Tennis: Gracious Del Potro hails Murray strategy, seeks backhand improvement

Omnisport


Juan Martin del Potro knows improving his backhand is a top priority after he bowed out of the French Open courtesy of a straight-sets defeat to world number one Andy Murray on Saturday.

Playing his first French Open in five years after a succession of serious wrist injuries, Del Potro certainly had chances in his third-round tie on Court Philippe Chatrier.

The Argentinian had four set points in the opener - wasting one with a double fault - and also made life difficult for Murray in the second before the Briton cruised through the third to triumph 7-6 (10-8) 7-5 6-0.

Reflecting on his missed opportunities, Del Potro said: "When you play the best players, they give you very few opportunities. When they do, you can't make a double fault like I did. There was [also] this other point. I had a set point and I was going to win the set, right? Instead of being aggressive, I didn't really do much and he won that point.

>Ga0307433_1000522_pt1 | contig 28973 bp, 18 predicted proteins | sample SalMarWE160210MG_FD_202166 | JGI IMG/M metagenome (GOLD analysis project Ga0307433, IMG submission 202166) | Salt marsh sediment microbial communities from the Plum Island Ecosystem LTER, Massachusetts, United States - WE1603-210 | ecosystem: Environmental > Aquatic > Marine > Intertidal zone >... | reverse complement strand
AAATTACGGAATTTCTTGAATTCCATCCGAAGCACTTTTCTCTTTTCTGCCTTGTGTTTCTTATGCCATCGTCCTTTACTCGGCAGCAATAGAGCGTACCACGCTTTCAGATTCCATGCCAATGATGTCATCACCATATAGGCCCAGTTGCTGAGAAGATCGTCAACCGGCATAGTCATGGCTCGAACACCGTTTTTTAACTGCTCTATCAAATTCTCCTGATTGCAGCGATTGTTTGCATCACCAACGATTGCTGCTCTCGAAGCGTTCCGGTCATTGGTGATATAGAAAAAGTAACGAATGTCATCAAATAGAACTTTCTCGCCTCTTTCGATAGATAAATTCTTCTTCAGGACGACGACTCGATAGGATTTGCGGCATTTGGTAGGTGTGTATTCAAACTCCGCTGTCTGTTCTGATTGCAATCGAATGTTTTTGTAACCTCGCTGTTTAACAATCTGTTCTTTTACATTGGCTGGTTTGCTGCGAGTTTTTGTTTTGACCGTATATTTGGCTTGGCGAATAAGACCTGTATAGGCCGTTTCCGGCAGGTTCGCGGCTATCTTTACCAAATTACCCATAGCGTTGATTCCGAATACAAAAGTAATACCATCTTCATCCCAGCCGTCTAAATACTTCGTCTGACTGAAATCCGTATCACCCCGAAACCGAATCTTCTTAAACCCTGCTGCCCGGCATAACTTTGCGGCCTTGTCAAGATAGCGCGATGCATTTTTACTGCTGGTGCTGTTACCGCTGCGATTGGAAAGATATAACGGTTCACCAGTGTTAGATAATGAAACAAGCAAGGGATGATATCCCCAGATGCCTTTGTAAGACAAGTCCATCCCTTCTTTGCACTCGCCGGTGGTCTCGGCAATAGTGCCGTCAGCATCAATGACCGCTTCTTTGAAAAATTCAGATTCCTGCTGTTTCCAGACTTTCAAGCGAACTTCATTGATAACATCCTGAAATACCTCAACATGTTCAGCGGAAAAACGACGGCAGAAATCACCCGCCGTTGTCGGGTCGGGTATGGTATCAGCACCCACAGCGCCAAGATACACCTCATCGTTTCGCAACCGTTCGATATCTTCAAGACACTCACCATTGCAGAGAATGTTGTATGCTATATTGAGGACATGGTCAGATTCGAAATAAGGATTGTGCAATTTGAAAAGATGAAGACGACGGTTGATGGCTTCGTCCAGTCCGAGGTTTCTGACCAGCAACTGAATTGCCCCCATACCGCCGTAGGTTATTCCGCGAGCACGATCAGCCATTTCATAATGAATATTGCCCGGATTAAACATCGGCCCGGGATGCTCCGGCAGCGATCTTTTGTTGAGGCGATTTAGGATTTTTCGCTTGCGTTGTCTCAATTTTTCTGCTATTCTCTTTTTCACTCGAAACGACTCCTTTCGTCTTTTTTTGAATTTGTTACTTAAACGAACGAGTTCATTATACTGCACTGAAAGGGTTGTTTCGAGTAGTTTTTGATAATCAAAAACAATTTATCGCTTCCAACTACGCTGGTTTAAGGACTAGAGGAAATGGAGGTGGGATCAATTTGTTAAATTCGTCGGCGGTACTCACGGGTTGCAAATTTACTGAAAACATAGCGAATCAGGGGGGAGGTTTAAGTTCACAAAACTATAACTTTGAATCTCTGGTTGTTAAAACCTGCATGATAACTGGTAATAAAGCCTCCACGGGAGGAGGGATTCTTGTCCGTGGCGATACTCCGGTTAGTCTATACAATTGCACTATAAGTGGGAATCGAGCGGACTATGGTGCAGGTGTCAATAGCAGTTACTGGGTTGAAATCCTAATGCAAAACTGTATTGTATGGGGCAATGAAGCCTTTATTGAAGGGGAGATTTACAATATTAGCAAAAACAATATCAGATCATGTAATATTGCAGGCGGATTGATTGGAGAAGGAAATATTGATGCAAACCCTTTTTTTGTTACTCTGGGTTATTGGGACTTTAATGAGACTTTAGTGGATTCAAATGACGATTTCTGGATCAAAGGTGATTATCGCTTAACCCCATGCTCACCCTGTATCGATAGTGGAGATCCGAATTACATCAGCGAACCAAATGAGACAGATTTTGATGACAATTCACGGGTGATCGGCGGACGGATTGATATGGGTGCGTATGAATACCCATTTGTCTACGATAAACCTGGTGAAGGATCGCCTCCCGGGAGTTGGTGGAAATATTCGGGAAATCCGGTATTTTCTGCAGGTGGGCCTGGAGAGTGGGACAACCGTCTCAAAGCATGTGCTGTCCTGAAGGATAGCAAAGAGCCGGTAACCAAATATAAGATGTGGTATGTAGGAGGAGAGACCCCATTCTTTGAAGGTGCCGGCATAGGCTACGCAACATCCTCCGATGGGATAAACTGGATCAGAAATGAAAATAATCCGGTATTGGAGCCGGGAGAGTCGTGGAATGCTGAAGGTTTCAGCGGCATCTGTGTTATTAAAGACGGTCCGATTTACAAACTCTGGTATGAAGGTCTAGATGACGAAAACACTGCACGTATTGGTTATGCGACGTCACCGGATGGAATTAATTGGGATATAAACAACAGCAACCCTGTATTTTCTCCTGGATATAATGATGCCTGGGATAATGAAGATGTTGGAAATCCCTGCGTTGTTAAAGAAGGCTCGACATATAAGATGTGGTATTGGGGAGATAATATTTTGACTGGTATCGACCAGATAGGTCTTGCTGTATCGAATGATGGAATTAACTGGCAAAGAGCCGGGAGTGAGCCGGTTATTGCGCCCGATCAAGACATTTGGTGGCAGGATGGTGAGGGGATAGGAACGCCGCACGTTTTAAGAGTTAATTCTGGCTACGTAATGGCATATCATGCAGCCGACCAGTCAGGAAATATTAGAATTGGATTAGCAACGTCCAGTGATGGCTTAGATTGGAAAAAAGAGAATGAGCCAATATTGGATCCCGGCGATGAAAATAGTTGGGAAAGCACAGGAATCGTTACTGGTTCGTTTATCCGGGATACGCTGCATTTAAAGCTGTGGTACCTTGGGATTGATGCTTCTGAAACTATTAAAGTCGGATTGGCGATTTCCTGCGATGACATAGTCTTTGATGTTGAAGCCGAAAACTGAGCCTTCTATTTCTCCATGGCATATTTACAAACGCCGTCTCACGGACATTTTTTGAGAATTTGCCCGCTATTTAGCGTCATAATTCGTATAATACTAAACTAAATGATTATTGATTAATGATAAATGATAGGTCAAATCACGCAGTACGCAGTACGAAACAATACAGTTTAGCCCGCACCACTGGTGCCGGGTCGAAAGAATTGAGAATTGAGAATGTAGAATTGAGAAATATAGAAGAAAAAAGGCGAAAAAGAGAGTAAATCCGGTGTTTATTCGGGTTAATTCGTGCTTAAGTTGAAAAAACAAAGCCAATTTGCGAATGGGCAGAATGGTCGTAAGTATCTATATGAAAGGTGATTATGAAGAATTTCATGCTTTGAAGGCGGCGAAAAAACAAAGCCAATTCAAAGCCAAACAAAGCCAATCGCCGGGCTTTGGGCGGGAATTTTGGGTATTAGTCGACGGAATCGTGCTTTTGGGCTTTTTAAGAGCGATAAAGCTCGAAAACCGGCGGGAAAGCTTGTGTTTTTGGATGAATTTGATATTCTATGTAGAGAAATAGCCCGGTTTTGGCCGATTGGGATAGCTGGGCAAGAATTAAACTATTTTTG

"But beyond my tennis and so on, I need to improve my backhand. Andy is one of the smartest guys on the circuit, and he knew what my weak point was. If I had been in slightly better condition and with a better backhand, it would have been more difficult for him."

Continuing to praise the strategy employed by Murray, Del Potro added: "He played very smartly. I knew that if I stayed behind the baseline, he can only do so much. So that's why he kept forcing me to move, to move away from the baseline.

"And then he forced me to play backhand first, and then he sliced me. Sometimes his balls would then go cross-court diagonally and only very, very few smart players can do that. So he really used my weakness at that point. That was his strategy, very clearly.

"I hope that my slice will work better on grass going forward. Again, when he was doing drop shots and slices, it's different. It's different on clay versus grass. And if I want to hurt my opponent, I need, at that point, to use my two-handed backhand.

"I'm getting better at it, but I'm still finding - you know, I can't go faster in terms of improvement. My wrist is getting there. But he knew very well what my weak points were."